I am trying to figure out what would be the best approach for asset protection for 320 acres of land that my aunt owns in South Dakota. The land has been in the family since the 1800’s but my aunt is not doing and may not be around much longer. The land will be passed to my father and his sister according to her will but would like to transfer prior to her death. We are trying to figure out the best way to transfer the property or sell it to avoid a large tax liability or capital gains. Thanks

I am not an attorney or asset protection specialist. One way that I have heard of doing this is using a Family Limited Partnership. The asset protection attorney will set your aunt up as the general partner and she can gift her ownership to the limited partners (her heirs) over time.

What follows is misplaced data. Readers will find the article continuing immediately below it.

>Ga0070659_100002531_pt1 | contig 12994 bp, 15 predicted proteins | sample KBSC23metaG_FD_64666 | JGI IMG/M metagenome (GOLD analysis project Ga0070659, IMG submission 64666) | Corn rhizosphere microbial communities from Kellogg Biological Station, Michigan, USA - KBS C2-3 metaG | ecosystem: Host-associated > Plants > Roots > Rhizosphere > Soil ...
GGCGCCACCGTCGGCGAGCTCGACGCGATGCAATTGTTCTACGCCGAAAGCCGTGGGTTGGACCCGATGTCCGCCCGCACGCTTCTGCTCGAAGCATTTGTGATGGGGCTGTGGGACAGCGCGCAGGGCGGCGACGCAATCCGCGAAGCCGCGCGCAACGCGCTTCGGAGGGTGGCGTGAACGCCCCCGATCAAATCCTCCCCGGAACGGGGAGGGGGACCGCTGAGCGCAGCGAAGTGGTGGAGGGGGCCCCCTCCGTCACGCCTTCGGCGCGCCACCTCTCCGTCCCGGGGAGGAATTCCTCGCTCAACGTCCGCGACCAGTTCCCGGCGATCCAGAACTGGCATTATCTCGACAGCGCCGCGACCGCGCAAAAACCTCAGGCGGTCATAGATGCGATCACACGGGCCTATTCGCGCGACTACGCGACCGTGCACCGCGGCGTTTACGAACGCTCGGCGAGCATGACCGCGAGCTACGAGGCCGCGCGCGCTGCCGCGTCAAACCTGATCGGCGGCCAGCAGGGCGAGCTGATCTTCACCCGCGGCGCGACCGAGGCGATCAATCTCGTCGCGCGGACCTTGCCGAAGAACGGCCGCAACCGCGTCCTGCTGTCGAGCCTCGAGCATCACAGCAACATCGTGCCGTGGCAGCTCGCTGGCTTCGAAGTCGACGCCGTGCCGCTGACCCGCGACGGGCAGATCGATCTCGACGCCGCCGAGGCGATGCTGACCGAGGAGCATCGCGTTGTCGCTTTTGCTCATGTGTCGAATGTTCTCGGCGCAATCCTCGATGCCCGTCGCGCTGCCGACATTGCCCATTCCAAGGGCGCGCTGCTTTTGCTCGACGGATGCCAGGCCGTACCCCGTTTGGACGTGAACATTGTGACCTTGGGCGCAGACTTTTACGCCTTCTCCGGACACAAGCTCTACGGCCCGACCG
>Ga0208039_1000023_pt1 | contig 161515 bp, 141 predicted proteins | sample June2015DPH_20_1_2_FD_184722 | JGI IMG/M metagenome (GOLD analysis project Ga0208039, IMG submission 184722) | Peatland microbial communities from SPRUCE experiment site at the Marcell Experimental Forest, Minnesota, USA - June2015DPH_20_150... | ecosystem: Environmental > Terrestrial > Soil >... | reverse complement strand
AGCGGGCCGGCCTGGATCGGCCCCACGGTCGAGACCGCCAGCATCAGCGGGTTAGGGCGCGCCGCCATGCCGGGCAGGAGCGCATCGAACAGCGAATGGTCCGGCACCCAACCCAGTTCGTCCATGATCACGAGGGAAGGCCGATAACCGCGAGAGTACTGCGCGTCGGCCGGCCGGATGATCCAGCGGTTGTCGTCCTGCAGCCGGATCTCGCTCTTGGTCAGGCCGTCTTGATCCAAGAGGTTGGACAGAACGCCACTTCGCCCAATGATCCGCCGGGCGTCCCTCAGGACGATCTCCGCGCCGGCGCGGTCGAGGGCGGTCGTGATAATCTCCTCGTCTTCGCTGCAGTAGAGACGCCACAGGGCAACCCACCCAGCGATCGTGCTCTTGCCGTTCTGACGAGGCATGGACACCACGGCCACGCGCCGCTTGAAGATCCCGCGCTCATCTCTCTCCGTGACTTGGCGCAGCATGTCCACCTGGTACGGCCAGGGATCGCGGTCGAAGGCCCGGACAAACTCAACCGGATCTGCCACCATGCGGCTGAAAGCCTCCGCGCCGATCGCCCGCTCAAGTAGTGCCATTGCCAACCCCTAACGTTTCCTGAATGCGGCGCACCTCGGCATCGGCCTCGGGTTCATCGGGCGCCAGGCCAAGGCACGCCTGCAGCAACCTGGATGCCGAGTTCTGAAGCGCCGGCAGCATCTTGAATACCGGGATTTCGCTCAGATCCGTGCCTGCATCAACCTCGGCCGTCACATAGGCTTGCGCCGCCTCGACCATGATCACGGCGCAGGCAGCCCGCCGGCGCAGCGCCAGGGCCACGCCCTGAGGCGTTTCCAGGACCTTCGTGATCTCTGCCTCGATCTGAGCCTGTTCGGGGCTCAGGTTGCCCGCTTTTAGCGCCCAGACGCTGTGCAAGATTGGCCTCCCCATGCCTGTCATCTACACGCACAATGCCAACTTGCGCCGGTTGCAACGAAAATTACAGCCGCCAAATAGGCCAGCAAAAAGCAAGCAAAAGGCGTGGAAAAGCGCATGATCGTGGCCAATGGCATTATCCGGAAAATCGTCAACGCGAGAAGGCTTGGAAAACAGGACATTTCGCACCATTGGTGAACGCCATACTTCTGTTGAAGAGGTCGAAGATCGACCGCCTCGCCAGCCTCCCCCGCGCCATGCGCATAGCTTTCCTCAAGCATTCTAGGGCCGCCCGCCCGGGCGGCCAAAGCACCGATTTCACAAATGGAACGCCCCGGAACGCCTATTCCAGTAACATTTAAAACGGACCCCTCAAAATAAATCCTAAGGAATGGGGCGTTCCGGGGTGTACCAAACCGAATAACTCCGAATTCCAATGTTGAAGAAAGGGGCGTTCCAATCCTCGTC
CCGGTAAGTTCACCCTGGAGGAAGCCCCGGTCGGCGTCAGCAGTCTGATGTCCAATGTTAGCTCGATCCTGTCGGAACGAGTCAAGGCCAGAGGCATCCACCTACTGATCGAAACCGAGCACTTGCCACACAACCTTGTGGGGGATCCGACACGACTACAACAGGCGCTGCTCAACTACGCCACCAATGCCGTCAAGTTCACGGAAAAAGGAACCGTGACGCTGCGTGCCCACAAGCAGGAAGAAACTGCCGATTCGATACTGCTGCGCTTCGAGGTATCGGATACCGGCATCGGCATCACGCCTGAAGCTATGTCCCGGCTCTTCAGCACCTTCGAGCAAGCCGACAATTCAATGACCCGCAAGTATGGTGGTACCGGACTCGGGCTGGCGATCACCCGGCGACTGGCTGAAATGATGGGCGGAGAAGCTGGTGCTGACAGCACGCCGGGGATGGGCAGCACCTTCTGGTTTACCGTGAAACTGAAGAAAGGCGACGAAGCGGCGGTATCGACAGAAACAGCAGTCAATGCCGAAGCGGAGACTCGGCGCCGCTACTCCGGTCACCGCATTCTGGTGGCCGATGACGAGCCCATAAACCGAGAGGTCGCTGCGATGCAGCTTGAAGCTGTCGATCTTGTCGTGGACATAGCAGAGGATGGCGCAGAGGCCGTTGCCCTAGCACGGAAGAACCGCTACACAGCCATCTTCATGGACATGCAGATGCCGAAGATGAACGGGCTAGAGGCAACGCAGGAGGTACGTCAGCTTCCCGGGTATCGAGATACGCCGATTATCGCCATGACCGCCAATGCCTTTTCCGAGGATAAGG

Please talk to a live lawyer before you try this though. It can get confusing.

any other input guys :slight_smile:

The best way to transfer without incurring capital gains taxes is by inheritance. This would be most easily accomplished by a will, but a will has to go through probate. Depending upon the cost of probate in your state, this could get expensive – both for attorney fees and court costs.

Your aunt can avoid probate by putting the property into a revocable trust which designates your father and your aunt as the beneficiaries in whatever proportion your aunt intends. Upon her death, the land will pass to your father and your aunt at its stepped up value, and, bypass probate completely.

Note that neither the will, nor the trust, avoids federal estate taxes if they apply.

Transfer to a family LLC or a family LP could achieve the same end result for the interest retained by your aunt. However, the revocable trust is probably the least expensive route if taxes are your only concern.

revocable trust is probably the best way to go (Dave T summed it up nicely). fairly easy and inexpensive to set-up and will likely accomphish what you are looking for. a FLP is much more expensive and complex and its really power in using it over long periods of time and for very large estates (well into 7 or even 8 figures).